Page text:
Cate Roser

Researchers at the Yale School of Medicine published a study suggesting that nasal vaccines can provide robust immunity against COVID-19 and other similar respiratory viruses. 

Tianyang Mao, a fifth year doctoral immunology student at the medical school, and Benjamin Israelow, an infectious disease fellow at the medical school, are the co-first authors of the study. They work within the laboratory of Akiko Iwasaki, professor of immunobiology and molecular, cellular and developmental biology. The article was published as a pre-print on Jan. 26 and shows that, in subjects vaccinated with the Pfizer mRNA vaccine against COVID-19, the nasal vaccine elicited an immune response in the mucosal membranes of the body, which could potentially prevent the virus from infecting and replicating within a host body. 

“[In the study] we show that nasal booster vaccine using unadjuvanted spike protein after conventional intramuscular mRNA vaccine induces robust mucosal immune responses, including IgA, memory B and T cell responses that reside within the nasal and lung cavities,” Iwasaki wrote to the News. “IgA is able to capture the virus before it contacts the host cells. Memory B and T cells can be quickly restimulated to provide local immune defense, at the site of viral exposure, the nose and throat.”

Mao explained that the nasal vaccines were developed to address a weakness observed with the current COVID-19 vaccines: While these mRNA vaccines are incredibly effective at preventing severe illness and hospitalization, they are less effective at preventing infection and transmission.

According to Israelow, it is important to distinguish between two types of antibodies. The common vaccines against COVID-19, specifically Pfizer’s mRNA vaccine, trigger the creation of systemic antibodies, which circulate within the blood and prevent severe illness. These antibodies, called IgG, are Y-shaped and attack the virus once the host has been infected. 

The mucosal vaccine, when used in tandem with Pfizer’s vaccine, triggers the production of secreted IgA antibodies. These antibodies reside within the mucosal lining of the respiratory tract and are in the shape of two Y’s that are fused together.

“Essentially, they are sitting there ready to bind to a pathogen.” Israelow said. “IgA antibodies reside pretty much outside of our bodies. By inducing [the production of IgA], our thought is that we can prevent infection.”

In other words, the nasal vaccine developed by Yale researchers worked in tandem with the Pfizer vaccine to create antibodies that attack the virus at the very beginning of infection, when it is still in the respiratory tract, neutralizing the pathogen and preventing it from replicating. The hope is that this approach will decrease the incidence of infections even after exposure to COVID-19.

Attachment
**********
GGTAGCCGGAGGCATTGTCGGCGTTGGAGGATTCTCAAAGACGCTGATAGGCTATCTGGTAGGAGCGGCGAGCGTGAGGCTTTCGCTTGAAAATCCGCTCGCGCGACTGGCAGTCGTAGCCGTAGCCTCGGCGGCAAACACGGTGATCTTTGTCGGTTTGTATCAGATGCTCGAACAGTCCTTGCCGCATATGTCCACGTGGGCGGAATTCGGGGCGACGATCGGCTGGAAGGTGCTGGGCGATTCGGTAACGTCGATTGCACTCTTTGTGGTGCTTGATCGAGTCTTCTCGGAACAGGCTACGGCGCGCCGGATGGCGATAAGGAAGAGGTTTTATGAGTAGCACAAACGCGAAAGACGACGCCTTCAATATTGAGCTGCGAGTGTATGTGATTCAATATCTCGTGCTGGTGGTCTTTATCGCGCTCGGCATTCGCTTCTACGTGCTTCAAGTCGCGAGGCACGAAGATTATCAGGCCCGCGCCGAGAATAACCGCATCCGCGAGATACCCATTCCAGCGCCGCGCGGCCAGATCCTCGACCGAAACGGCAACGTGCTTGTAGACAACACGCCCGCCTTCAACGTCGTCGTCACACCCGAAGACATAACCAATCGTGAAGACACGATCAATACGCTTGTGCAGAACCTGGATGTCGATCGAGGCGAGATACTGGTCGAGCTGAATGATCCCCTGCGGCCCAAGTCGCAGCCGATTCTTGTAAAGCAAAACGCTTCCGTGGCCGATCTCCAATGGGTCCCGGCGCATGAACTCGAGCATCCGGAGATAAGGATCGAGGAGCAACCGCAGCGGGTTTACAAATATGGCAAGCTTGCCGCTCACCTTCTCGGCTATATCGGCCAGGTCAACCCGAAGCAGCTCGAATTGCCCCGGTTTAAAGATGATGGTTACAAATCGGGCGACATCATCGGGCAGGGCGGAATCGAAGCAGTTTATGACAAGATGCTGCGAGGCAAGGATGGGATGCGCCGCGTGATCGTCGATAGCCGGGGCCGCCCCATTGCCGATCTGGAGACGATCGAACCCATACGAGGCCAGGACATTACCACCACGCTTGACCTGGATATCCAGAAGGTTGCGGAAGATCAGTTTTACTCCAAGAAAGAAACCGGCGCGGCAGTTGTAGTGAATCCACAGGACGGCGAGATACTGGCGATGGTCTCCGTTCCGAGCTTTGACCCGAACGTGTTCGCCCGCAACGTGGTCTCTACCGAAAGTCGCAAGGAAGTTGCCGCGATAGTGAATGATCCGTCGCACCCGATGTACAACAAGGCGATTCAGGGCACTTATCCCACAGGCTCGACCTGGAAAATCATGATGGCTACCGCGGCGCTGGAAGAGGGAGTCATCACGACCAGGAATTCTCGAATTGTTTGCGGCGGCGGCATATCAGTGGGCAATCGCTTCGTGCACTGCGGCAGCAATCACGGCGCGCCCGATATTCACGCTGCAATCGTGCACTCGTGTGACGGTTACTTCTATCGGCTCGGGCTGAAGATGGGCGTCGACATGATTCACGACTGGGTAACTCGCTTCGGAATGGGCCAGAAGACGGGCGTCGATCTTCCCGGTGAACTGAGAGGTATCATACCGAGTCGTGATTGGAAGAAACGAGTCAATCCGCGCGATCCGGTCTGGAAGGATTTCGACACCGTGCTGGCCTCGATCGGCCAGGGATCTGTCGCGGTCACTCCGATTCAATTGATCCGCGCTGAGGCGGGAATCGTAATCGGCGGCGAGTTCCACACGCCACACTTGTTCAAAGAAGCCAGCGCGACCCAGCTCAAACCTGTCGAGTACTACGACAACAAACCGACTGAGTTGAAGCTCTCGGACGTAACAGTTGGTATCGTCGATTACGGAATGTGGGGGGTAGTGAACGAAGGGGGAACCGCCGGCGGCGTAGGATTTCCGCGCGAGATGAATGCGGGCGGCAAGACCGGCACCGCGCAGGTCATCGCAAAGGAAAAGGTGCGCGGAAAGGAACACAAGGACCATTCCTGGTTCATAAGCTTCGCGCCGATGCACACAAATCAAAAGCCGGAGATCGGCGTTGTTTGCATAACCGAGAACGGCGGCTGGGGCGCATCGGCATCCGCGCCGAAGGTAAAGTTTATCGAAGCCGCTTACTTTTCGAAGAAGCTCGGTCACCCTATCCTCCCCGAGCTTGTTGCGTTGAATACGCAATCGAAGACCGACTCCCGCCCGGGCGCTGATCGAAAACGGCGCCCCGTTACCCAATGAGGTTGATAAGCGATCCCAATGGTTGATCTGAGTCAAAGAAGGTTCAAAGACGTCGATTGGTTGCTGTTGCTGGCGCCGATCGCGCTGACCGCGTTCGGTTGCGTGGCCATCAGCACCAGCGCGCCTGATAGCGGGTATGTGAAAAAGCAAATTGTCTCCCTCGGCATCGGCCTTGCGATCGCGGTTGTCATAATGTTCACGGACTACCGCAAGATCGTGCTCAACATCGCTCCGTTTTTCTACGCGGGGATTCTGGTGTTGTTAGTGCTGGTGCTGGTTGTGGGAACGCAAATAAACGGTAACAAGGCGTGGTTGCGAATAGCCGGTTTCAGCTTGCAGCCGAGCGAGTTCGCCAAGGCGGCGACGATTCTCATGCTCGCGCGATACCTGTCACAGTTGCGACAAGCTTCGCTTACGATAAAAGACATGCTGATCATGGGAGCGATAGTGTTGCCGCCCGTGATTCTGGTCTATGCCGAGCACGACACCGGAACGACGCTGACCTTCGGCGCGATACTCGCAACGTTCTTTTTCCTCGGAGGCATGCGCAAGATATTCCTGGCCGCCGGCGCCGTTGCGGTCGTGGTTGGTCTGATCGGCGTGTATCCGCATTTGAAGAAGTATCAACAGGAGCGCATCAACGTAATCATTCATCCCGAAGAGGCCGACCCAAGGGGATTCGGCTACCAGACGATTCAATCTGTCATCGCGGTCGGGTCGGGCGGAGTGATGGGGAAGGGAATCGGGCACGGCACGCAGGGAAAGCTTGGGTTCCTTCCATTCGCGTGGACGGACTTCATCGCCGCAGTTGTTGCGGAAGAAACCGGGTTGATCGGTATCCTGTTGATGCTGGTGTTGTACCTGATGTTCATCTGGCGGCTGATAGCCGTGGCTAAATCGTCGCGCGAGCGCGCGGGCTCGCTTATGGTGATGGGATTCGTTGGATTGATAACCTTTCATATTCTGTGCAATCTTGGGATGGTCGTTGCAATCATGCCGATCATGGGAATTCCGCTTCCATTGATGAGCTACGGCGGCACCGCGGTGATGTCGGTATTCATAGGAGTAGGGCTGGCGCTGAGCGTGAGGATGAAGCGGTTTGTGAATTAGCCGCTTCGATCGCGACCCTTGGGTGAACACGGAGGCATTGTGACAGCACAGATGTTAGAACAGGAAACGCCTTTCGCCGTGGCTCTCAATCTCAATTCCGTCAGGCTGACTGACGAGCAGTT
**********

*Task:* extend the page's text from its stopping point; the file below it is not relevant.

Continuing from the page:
In the study, researchers primed the test animals with the Pfizer vaccine and then boosted them intranasally with the SARS-CoV-2 spike protein. This technique, called “prime and spike,” triggers COVID-19 immunity to expand from systemic immunity to mucosal immunity, according to Israelow. 

“In order for an immune response to occur within the mucosal tissue — and this may apply differently to different mucosal tissues — generally speaking you need either cognate antigens and/or some sort of pro-inflammatory signals that are provided locally to recruit circulating T and B cells to be physically present within the mucosal tissues.” Mao said. 

The goal is to create a signal within the mucosal membrane that will alert the immune system that a response is needed in the respiratory tract. The characteristics of the immune response that are subsequently triggered may vary depending on the location and type of mucosal tissue, according to Mao. 

This new study builds upon previous work on intranasal vaccinations conducted in Iwasaki’s laboratory. Last December, Iwasaki published a paper in Science Immunology which showed that intranasal boosters for influenza “enhanced antiviral immunity and IgA production when administered intranasally rather than by alternate parenteral routes.”

The research to translate Iwasaki’s previous research on influenza nasal vaccination to COVID-19 began before the onset of the Omicron variant, according to Israelow. However, he recognized that the emergence of Omicron highlights the “pressing need” for an intranasal or mucosal vaccine. 

Mao added that the preprint study only considers testing animals, and it is a preclinical study. However, he added that the laboratory is working to continue investigating these nasal vaccines. 

“We would love to be able to move this onto more animal models that better mimic the human immune system,” Mao said. “We are thinking of testing our strategies in non-human primates because they have similar immune systems and develop similar immune responses to humans. We are also enthusiastic about ultimately moving into clinical trials with human patients to test the safety and tolerability of our boosting strategy and assess the actual efficacy of our vaccines, perhaps within a household context.”

The first inactivated influenza intranasal vaccine was administered in 2000. 

SELIN NALBANTOGLU
Selin Nalbantoglu covers breakthrough research for SciTech. She is a first-year in Saybrook College.